- You are to set up a minimum of three individual meetings with studio faculty — two meetings with your advisor and one with an additional faculty member. You will be notified who your comps advisor is in week 2. Faculty will base selection on your first artist statement. You select and schedule critiques with the faculty members you feel would provide the most help (That could mean someone most familiar with the medium on which you’re focusing, or conversely, someone with a sensibility contrary to your own, who might be more likely to challenge you to think about your work differently). These critiques should be scheduled in advance. They are not just casual conversations.
- Small group critiques: You are responsible for organizing groups of 4 or 5 students who will meet to review one another’s work in a semi-formal situation with (if you would like) one or more faculty members participating as well. These meetings will take place sometime during week 6 or 7.
- Individual meetings with an outside visiting artist during week 8.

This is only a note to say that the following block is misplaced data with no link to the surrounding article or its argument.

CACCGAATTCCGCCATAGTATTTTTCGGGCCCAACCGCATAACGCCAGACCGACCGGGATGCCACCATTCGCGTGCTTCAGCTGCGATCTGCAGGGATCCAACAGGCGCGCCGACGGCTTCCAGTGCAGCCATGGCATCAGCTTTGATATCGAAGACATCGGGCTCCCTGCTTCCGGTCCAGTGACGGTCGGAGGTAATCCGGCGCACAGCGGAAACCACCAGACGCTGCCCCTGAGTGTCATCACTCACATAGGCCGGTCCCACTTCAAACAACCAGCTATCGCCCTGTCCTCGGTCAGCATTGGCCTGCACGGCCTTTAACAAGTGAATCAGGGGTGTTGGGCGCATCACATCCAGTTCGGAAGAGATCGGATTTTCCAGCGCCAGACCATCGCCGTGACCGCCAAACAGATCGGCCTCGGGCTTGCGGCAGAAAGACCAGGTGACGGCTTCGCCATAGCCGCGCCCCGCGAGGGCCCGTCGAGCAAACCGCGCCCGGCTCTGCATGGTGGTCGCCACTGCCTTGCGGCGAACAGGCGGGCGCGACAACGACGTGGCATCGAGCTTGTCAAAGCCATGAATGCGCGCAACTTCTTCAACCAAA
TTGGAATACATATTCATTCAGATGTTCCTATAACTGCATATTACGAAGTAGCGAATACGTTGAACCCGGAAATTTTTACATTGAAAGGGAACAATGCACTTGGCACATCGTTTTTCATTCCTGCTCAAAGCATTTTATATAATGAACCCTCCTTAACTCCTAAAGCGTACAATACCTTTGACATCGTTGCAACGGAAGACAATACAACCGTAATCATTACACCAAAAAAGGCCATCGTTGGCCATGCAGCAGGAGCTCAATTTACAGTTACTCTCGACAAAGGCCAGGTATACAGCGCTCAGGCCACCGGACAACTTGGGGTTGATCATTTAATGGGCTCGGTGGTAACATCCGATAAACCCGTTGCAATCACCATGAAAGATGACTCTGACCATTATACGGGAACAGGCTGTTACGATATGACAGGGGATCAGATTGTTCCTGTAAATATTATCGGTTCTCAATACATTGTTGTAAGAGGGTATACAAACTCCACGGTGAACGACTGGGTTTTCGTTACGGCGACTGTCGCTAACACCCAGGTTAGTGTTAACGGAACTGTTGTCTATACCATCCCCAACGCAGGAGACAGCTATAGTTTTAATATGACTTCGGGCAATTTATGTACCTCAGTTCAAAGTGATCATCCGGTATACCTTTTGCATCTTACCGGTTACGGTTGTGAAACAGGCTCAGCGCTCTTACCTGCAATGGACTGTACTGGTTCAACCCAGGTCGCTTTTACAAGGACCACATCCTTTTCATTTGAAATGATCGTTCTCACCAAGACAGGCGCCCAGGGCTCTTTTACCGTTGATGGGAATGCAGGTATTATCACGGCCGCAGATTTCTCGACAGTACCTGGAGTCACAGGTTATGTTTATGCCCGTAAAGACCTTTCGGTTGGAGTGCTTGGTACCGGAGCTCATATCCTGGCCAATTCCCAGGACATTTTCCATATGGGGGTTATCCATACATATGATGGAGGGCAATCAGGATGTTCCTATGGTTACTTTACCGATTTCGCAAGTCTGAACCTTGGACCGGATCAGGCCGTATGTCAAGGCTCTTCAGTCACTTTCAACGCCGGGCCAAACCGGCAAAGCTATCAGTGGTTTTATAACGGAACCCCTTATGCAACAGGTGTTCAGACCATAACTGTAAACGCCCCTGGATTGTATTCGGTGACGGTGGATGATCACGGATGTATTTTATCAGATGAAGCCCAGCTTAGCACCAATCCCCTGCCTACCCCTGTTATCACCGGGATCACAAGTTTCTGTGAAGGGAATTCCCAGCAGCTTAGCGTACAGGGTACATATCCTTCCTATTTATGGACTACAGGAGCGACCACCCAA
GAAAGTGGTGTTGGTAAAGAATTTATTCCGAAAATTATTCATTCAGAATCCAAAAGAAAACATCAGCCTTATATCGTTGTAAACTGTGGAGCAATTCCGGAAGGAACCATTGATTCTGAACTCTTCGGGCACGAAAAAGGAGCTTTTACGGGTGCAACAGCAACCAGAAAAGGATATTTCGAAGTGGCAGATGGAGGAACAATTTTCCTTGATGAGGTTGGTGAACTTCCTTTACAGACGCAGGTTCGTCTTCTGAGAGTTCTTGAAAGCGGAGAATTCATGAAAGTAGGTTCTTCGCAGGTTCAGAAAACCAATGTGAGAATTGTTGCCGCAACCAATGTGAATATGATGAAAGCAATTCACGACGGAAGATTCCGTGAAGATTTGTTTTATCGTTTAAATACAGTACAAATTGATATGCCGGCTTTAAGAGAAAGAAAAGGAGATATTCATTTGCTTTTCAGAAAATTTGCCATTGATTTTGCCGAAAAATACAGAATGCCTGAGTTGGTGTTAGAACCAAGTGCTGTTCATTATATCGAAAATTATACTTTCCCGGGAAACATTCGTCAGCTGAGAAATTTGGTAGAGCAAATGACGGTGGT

In addition to these required sessions, we strongly encourage you to meet with the faculty whenever you have questions, problems or just want to show us what you are doing and thinking about, and take advantage of one another’s opinions and viewpoints by organizing discussions among yourselves. While we feel this is an important part of Senior Art Comps, ultimately the responsibility — for scheduling, conduct, and content — is yours. Whether you meet as a whole class or in small groups, we believe that students can offer each other a unique brand of criticism and support. One idea is to have a weekly meeting time (say Friday night) during which anyone may present work. This is a great chance to obtain multiple perspectives on your work.
You are also responsible for an additional written component of comps, in the form of an ongoing 1–2 page artist’s statement that you will revise as your work evolves. The purpose of such a statement is to help clarify your intent, cite influences, and place what you do in the studio in a broader social and art historical context. Don’t think of this as a map or instruction guide for yourself that ties your artmaking to a particular track (unless you find that helpful). Rather, consider it an evolving document of your thoughts about the artmaking process. Your statement should change over the course of the term
Evaluation of Work